“Now these were more noble-minded than those in Thessalonica, for they received the word with great eagerness, examining the Scriptures daily, to see whether these things were so” (Acts 17:11). On Paul’s second missionary journey, he came for the first time to preach the gospel of Christ in the regions of Macedonia and Achaia (modern Greece). He preached the gospel in the great cities of Philippi and Thessalonica, but when persecution arose he moved on to the city of Berea. At this place, the above remarkable statement is made about the Jews who heard the word of God proclaimed. Luke records that they were more noble-minded than the audience in Thessalonica. Notice the reasons given for this noble attitude:
1. The text says “they received the word with great eagerness.” Literally, the word eagerness means, “a rushing forward.” As one would rush forward to greet and hug an old friend, these noble-minded individuals “rushed forward” to eagerly receive the word of God. But although they were eager, the next phrase teaches us that they were in no way gullible.
2. Secondly, the text says that they were “examining the Scriptures daily, to see whether these things were so.” The word examined means “to sift,” or “to make careful and exact research.” These individuals were searching for the truth. They were sifting through the word of God as an archaeologist sifts through the dirt at an ancient tell. An archaeologist does not use a bulldozer to uncover the remains of civilizations long buried. He carefully and patiently examines every inch of dirt to find the valuable treasures that are waiting to be discovered. The Bereans were sifters, carefully examining the word of God. They had the Old Testament Scriptures, and when Paul and Silas came preaching Jesus, and they carefully examined the Scriptures to make sure that these things were so.
Are you noble-minded? Do you carefully compare what you are taught by religious teachers with the revealed will of God found in the Bible?
— Via Online Articles of the Northwest church of Christ, New Hope, Minnesota, April 12, 2012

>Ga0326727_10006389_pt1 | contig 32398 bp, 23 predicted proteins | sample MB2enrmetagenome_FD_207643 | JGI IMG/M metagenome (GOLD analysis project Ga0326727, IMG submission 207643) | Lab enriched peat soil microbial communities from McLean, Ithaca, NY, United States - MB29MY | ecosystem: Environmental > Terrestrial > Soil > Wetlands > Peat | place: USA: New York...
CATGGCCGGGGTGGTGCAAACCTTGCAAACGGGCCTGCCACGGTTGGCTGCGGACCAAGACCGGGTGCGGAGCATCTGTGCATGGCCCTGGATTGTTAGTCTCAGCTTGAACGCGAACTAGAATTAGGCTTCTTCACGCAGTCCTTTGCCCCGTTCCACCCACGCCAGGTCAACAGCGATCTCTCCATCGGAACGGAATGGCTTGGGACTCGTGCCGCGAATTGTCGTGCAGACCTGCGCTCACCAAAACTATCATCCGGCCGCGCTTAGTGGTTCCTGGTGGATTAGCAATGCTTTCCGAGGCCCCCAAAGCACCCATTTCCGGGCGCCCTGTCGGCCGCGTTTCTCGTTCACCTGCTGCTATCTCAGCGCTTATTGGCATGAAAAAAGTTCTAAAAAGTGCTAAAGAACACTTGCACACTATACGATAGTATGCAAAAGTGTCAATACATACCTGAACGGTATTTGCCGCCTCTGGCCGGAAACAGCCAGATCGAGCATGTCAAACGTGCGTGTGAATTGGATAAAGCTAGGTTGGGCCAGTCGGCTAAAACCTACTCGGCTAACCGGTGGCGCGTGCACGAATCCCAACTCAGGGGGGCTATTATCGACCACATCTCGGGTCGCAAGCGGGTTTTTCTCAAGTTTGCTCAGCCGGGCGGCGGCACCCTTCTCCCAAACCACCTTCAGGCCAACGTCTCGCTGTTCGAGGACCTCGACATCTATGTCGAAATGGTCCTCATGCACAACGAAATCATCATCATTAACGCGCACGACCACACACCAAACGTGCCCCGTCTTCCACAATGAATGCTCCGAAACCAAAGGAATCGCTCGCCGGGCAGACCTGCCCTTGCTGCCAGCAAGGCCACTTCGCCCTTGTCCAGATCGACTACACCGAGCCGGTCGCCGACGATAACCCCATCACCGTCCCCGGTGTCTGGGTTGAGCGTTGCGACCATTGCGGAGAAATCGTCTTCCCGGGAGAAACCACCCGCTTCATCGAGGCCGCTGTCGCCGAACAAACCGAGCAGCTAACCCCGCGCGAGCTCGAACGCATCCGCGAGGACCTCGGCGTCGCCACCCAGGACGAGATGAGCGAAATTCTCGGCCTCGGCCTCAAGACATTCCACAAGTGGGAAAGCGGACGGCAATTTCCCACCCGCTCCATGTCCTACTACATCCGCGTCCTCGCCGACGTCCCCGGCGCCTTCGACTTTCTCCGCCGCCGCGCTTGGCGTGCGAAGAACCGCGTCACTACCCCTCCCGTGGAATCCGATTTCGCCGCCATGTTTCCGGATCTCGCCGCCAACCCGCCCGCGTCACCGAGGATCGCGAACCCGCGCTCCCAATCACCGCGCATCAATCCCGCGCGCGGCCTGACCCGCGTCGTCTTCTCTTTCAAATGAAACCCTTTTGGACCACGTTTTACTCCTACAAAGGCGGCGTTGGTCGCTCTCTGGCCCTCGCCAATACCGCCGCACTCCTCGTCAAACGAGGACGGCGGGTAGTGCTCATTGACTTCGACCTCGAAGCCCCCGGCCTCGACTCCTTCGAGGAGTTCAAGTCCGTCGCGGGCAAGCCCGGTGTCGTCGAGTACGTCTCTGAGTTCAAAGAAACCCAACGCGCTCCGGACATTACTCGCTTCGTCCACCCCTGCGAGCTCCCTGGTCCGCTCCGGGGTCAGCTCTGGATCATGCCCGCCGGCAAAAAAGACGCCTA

“Let This One Pass”
He had been walking all morning and was tired. The day was hot and the journey was not over. He was near a town full of people who didn’t like his kind. So he sat down by a well and sent his friends into town to get some food. A Samaritan woman came to the well to get water, someone his people had nothing to do with. This was certainly a time to just ignore the woman and quietly wait for his friends to return with some food. But Jesus didn’t do that. Though everything about the situation said, “Let this one pass,” He did not do it. Here was a soul to teach.
The result was a town full of people came out to hear the words of Jesus and many people were led to the Lord. Who woulda thought!
This account from John’s gospel (4:1-42) illustrates how open doors are often where we least expect them. The secret is being open and aware to the souls around you. We fill our mind with our jobs, our daily chores, our recreation and entertainment, our emails, games, family and friends. Nothing wrong with that. Except all those things bring us into contact with souls – lost souls – and we must see them that way. I know every conversation we have can’t include an offer of spiritual teaching. However, if we are sensitive and thoughtful about other’s lives throughout the day we will begin to see how many open doors God places before us. There are Christians in this congregation today who are here because someone saw them as a friend, neighbor or associate in need of the Lord. And they talked to them.
How many open doors will be placed in front of you this week? Pray for opportunities and then keep yourself aware each day of doors God opens. God will lead you to a soul.
— Via the University church of Christ, Tampa, Florida
The Steps That Lead to Eternal Salvation
1) Hear the gospel, for that is how faith comes (Rom. 10:17; John 20:30-31).
2) Believe in the deity of Christ (John 8:24; John 3:18).
3) Repent of sins (Luke 13:5; Acts 17:30).
4) Confess faith in Christ (Rom. 10:9-10; Acts 8:36-38).
5) Be baptized in water for the remission of sins (Mark 16:16; Acts 2:38; 22:16; Rom. 6:3-4; Gal. 3:26-27; 1 Pet. 3:21).
6) Continue in the faith, living for the Lord; for, if not, salvation can be lost (Heb. 10:36-39; Rev. 2:10; 2 Pet. 2:20-22).
CHURCH OF CHRIST
1402 Tebeau Street, Waycross, GA 31501
Sunday services: 9:00 a.m. (Bible class); 10 a.m. & 5 p.m. (worship)
Wednesday: 7 p.m. (Bible class)
evangelist/editor: Tom Edwards (912) 281-9917
http://thomastedwards.com/go (Older version of Gospel Observer website without pictures, but back to March 1990)
http://ThomasTEdwards.com/audioser.html (audio sermons)